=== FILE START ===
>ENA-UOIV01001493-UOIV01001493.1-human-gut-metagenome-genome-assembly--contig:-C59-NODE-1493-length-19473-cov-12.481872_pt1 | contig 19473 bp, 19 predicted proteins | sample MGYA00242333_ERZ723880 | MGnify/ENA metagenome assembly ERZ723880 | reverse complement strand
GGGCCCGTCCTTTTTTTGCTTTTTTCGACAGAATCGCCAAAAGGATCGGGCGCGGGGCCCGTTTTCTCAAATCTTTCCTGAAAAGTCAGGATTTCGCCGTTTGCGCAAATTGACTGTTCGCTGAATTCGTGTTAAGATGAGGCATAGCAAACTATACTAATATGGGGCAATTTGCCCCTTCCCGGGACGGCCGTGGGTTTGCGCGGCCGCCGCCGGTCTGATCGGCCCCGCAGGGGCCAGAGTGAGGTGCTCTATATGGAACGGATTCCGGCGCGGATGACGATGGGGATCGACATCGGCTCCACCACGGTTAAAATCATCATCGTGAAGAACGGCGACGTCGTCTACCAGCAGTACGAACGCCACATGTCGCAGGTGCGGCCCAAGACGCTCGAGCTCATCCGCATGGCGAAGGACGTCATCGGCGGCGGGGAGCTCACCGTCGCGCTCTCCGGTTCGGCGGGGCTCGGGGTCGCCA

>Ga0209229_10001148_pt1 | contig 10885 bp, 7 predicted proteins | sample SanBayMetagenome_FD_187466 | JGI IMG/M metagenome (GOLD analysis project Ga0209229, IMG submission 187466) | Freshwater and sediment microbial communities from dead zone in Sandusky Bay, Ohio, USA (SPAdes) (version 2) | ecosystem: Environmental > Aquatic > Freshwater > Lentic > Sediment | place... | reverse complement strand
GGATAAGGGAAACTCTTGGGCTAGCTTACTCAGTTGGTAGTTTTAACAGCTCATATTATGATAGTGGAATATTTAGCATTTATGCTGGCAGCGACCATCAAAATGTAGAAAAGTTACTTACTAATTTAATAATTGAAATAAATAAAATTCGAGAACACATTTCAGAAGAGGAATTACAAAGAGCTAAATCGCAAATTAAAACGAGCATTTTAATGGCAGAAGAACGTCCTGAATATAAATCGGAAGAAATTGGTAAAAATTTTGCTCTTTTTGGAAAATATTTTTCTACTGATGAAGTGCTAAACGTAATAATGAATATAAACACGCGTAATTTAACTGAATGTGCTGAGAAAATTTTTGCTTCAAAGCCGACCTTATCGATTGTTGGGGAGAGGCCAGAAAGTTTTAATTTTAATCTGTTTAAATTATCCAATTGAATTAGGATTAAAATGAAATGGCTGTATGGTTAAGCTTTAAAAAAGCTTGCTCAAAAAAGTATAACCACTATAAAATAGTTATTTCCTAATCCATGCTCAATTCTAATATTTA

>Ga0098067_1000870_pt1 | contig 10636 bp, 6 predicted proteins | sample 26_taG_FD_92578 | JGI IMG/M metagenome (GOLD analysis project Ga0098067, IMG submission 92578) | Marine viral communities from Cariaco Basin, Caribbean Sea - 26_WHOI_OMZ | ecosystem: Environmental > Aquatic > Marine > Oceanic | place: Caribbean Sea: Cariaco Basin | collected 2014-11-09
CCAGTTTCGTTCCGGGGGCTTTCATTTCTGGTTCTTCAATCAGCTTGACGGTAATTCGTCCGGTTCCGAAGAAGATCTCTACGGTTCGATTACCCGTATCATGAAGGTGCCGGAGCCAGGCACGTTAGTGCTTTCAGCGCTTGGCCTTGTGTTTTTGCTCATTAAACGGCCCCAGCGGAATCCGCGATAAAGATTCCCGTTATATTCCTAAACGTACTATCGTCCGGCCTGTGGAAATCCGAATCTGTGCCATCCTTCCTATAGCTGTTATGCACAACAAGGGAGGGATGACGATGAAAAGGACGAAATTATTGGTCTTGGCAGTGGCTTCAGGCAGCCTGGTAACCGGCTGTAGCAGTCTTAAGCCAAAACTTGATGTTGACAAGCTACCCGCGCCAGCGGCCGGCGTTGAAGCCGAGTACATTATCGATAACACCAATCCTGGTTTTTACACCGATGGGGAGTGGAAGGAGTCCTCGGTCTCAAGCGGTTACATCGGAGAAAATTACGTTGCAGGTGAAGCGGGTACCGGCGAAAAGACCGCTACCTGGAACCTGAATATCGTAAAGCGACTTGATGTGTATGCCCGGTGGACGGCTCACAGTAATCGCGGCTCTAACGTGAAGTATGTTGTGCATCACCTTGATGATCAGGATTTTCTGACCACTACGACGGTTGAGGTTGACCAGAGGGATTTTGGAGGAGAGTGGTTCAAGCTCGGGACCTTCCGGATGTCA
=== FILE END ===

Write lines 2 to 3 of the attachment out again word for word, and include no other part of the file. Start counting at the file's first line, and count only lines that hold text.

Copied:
GGGCCCGTCCTTTTTTTGCTTTTTTCGACAGAATCGCCAAAAGGATCGGGCGCGGGGCCCGTTTTCTCAAATCTTTCCTGAAAAGTCAGGATTTCGCCGTTTGCGCAAATTGACTGTTCGCTGAATTCGTGTTAAGATGAGGCATAGCAAACTATACTAATATGGGGCAATTTGCCCCTTCCCGGGACGGCCGTGGGTTTGCGCGGCCGCCGCCGGTCTGATCGGCCCCGCAGGGGCCAGAGTGAGGTGCTCTATATGGAACGGATTCCGGCGCGGATGACGATGGGGATCGACATCGGCTCCACCACGGTTAAAATCATCATCGTGAAGAACGGCGACGTCGTCTACCAGCAGTACGAACGCCACATGTCGCAGGTGCGGCCCAAGACGCTCGAGCTCATCCGCATGGCGAAGGACGTCATCGGCGGCGGGGAGCTCACCGTCGCGCTCTCCGGTTCGGCGGGGCTCGGGGTCGCCA

>Ga0209229_10001148_pt1 | contig 10885 bp, 7 predicted proteins | sample SanBayMetagenome_FD_187466 | JGI IMG/M metagenome (GOLD analysis project Ga0209229, IMG submission 187466) | Freshwater and sediment microbial communities from dead zone in Sandusky Bay, Ohio, USA (SPAdes) (version 2) | ecosystem: Environmental > Aquatic > Freshwater > Lentic > Sediment | place... | reverse complement strand